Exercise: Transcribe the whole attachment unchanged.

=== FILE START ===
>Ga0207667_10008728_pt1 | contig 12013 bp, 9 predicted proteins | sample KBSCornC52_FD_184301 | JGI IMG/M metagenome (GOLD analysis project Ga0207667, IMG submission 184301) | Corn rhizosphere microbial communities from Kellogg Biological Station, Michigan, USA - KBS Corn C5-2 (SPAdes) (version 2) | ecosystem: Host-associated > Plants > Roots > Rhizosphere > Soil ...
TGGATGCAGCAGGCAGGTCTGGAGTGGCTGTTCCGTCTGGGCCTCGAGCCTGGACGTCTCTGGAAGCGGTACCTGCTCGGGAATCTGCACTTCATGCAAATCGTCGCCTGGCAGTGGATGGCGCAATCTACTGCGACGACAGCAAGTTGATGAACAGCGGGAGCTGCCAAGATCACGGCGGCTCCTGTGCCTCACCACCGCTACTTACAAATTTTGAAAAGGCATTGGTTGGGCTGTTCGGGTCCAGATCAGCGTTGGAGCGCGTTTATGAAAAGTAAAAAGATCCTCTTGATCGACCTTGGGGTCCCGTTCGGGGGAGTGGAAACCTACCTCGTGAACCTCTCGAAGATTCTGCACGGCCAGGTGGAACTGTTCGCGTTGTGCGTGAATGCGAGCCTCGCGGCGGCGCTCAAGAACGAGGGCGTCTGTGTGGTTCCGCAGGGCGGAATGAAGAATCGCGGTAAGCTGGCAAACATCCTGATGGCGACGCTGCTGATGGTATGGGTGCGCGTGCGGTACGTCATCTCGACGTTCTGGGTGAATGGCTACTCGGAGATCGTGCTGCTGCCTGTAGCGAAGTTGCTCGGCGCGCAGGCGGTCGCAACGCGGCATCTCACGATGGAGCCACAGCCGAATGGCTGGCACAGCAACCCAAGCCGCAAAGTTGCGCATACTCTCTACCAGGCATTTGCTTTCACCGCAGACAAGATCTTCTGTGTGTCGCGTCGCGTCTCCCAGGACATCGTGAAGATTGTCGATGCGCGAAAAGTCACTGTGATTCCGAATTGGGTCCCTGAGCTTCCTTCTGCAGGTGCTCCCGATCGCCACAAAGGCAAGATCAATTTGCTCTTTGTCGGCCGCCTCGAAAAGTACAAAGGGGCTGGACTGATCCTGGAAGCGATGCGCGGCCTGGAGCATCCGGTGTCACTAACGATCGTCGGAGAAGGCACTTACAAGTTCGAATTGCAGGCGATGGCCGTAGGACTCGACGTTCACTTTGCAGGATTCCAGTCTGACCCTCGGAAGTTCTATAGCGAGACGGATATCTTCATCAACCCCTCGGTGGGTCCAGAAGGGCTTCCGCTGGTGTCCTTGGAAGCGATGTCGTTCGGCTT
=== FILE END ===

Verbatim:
>Ga0207667_10008728_pt1 | contig 12013 bp, 9 predicted proteins | sample KBSCornC52_FD_184301 | JGI IMG/M metagenome (GOLD analysis project Ga0207667, IMG submission 184301) | Corn rhizosphere microbial communities from Kellogg Biological Station, Michigan, USA - KBS Corn C5-2 (SPAdes) (version 2) | ecosystem: Host-associated > Plants > Roots > Rhizosphere > Soil ...
TGGATGCAGCAGGCAGGTCTGGAGTGGCTGTTCCGTCTGGGCCTCGAGCCTGGACGTCTCTGGAAGCGGTACCTGCTCGGGAATCTGCACTTCATGCAAATCGTCGCCTGGCAGTGGATGGCGCAATCTACTGCGACGACAGCAAGTTGATGAACAGCGGGAGCTGCCAAGATCACGGCGGCTCCTGTGCCTCACCACCGCTACTTACAAATTTTGAAAAGGCATTGGTTGGGCTGTTCGGGTCCAGATCAGCGTTGGAGCGCGTTTATGAAAAGTAAAAAGATCCTCTTGATCGACCTTGGGGTCCCGTTCGGGGGAGTGGAAACCTACCTCGTGAACCTCTCGAAGATTCTGCACGGCCAGGTGGAACTGTTCGCGTTGTGCGTGAATGCGAGCCTCGCGGCGGCGCTCAAGAACGAGGGCGTCTGTGTGGTTCCGCAGGGCGGAATGAAGAATCGCGGTAAGCTGGCAAACATCCTGATGGCGACGCTGCTGATGGTATGGGTGCGCGTGCGGTACGTCATCTCGACGTTCTGGGTGAATGGCTACTCGGAGATCGTGCTGCTGCCTGTAGCGAAGTTGCTCGGCGCGCAGGCGGTCGCAACGCGGCATCTCACGATGGAGCCACAGCCGAATGGCTGGCACAGCAACCCAAGCCGCAAAGTTGCGCATACTCTCTACCAGGCATTTGCTTTCACCGCAGACAAGATCTTCTGTGTGTCGCGTCGCGTCTCCCAGGACATCGTGAAGATTGTCGATGCGCGAAAAGTCACTGTGATTCCGAATTGGGTCCCTGAGCTTCCTTCTGCAGGTGCTCCCGATCGCCACAAAGGCAAGATCAATTTGCTCTTTGTCGGCCGCCTCGAAAAGTACAAAGGGGCTGGACTGATCCTGGAAGCGATGCGCGGCCTGGAGCATCCGGTGTCACTAACGATCGTCGGAGAAGGCACTTACAAGTTCGAATTGCAGGCGATGGCCGTAGGACTCGACGTTCACTTTGCAGGATTCCAGTCTGACCCTCGGAAGTTCTATAGCGAGACGGATATCTTCATCAACCCCTCGGTGGGTCCAGAAGGGCTTCCGCTGGTGTCCTTGGAAGCGATGTCGTTCGGCTT